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J Neurotrauma. 2007 Jan;24(1):28-42.

Basic science; metallothionein I and II attenuate the thalamic microglial response following traumatic axotomy in the immature brain.

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  • 1Research Center for Genetic Medicine, Children's National Medical Center, Washington, DC, USA.

Abstract

The clinical manifestations of inflicted traumatic brain injury in infancy most commonly result from intracranial hemorrhage, axonal stretch and disruption, and cerebral edema. Often hypoxia ischemia is superimposed, leading to early forebrain and later thalamic neurodegeneration. Such acute and delayed cellular injury activates microglia in the CNS. Although activated microglia provide important benefits in response to injury, microglial release of reactive oxygen species can be harmful to axotomized neurons. We have previously shown that the antioxidants metallothionein I and II (MT I & II) promote geniculocortical neuronal survival after visual cortex lesioning. The purpose of this investigation was to determine the influence of MT I & II on the density and rate of thalamic microglial activation and accumulation following in vivo axotomy. We ablated the visual cortex of 10-day-old and adult MT I & II knock out (MT(-/-)) and wild-type mice and then determined the density of microglia in the dorsal lateral geniculate nucleus (dLGN) over time. Compared to the wild-type strain, microglial activation occurred earlier in both young and adult MT(-/-) mice. Similarly, microglial density was significantly greater in young MT(-/-) mice 30, 36, and 48 hours after injury, and 3, 4, and 5 days after injury in MT(-/-) adults. In both younger and older mice, time and MT I & II deficiency each contributed significantly to greater microglial density. Only in younger mice did MT I & II expression significantly slow the rate (density x time) of microglial accumulation. These results suggest that augmentation of MT I & II expression may provide therapeutic benefits to infants with inflicted brain injury.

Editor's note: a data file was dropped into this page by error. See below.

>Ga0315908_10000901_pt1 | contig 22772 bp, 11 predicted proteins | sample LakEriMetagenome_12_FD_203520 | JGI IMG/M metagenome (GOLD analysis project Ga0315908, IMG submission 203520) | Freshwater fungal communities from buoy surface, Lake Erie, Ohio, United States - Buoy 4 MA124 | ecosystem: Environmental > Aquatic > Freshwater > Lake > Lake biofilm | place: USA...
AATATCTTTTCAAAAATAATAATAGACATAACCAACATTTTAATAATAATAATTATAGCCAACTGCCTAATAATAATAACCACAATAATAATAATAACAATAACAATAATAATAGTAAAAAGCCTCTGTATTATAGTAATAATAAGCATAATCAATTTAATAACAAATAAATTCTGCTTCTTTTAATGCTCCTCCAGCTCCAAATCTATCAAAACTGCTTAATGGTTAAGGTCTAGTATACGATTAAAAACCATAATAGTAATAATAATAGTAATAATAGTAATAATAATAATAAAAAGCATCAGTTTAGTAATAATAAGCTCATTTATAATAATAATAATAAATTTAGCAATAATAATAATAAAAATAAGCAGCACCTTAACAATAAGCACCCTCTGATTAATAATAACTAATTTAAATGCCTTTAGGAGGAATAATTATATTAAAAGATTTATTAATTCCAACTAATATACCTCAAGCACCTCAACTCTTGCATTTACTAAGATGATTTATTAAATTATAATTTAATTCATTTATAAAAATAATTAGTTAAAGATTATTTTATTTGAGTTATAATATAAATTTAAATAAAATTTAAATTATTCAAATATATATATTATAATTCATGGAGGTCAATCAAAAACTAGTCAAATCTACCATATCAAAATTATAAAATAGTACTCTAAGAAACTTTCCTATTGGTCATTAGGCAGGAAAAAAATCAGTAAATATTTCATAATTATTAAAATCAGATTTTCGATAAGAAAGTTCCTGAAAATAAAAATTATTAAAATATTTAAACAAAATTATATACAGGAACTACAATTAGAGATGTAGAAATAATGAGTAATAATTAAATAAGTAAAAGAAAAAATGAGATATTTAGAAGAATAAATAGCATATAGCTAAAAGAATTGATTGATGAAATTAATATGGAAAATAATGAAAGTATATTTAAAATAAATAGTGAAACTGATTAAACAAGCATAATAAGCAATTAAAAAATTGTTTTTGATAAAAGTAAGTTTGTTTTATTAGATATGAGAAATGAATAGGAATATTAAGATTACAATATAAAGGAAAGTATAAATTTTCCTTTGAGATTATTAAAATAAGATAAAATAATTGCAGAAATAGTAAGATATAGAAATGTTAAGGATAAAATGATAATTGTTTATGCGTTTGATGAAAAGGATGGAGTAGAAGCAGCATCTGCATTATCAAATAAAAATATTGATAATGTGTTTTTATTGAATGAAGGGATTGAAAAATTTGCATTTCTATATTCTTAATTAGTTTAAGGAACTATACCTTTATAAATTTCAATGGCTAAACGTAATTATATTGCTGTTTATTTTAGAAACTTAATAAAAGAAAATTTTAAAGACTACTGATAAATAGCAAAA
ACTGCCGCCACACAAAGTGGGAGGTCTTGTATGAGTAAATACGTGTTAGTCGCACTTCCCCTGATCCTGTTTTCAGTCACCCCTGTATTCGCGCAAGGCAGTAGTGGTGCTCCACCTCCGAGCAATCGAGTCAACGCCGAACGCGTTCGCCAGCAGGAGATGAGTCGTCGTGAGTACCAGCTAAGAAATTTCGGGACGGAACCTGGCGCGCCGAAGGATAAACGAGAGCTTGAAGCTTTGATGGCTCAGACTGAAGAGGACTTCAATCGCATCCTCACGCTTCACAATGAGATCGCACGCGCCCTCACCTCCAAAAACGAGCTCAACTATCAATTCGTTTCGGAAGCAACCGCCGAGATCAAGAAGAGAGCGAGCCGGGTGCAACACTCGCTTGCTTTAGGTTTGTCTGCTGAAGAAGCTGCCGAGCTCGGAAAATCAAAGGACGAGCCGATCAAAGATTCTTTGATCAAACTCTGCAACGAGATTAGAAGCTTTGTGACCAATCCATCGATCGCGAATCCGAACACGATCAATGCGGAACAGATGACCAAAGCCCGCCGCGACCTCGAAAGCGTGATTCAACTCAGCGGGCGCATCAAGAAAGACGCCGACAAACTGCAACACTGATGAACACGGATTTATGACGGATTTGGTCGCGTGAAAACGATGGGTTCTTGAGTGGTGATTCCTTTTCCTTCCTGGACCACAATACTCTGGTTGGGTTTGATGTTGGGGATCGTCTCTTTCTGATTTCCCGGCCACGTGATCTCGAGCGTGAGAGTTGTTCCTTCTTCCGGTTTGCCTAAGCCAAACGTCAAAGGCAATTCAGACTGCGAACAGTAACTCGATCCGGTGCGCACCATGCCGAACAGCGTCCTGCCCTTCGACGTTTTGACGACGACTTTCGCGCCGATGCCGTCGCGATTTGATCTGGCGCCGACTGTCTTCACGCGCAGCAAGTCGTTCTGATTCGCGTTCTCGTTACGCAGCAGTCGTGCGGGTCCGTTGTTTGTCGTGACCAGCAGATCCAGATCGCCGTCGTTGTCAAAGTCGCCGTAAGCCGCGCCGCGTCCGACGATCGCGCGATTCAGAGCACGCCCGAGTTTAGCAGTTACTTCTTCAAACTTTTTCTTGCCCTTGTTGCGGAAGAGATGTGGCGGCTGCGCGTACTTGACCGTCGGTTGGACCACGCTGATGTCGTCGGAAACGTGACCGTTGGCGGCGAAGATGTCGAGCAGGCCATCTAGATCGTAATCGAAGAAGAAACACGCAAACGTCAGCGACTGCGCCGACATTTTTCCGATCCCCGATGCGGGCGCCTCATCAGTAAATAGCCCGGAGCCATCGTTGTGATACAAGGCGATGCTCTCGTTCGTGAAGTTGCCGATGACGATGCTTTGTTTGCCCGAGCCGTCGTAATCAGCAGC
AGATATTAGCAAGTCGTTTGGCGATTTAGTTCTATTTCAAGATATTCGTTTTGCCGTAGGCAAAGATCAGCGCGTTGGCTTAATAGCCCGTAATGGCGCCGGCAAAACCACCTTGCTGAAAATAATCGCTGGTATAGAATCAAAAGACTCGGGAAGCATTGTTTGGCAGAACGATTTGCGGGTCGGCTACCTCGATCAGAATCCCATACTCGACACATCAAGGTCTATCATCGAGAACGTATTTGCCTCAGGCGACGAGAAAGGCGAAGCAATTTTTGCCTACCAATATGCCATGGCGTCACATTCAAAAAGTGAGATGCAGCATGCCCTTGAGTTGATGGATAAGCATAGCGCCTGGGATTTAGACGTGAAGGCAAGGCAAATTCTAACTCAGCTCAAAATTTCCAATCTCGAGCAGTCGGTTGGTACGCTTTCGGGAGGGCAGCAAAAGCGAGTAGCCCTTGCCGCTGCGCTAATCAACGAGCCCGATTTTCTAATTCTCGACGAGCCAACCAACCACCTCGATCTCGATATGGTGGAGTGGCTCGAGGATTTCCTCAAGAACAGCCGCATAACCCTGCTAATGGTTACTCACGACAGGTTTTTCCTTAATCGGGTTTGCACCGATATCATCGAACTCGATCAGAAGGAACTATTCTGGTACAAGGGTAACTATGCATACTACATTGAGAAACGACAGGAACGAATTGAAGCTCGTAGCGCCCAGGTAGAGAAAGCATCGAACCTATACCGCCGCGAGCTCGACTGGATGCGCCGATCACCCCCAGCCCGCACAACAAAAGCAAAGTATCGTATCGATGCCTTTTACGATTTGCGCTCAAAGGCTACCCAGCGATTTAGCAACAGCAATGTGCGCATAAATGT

[PubMed - indexed for MEDLINE]
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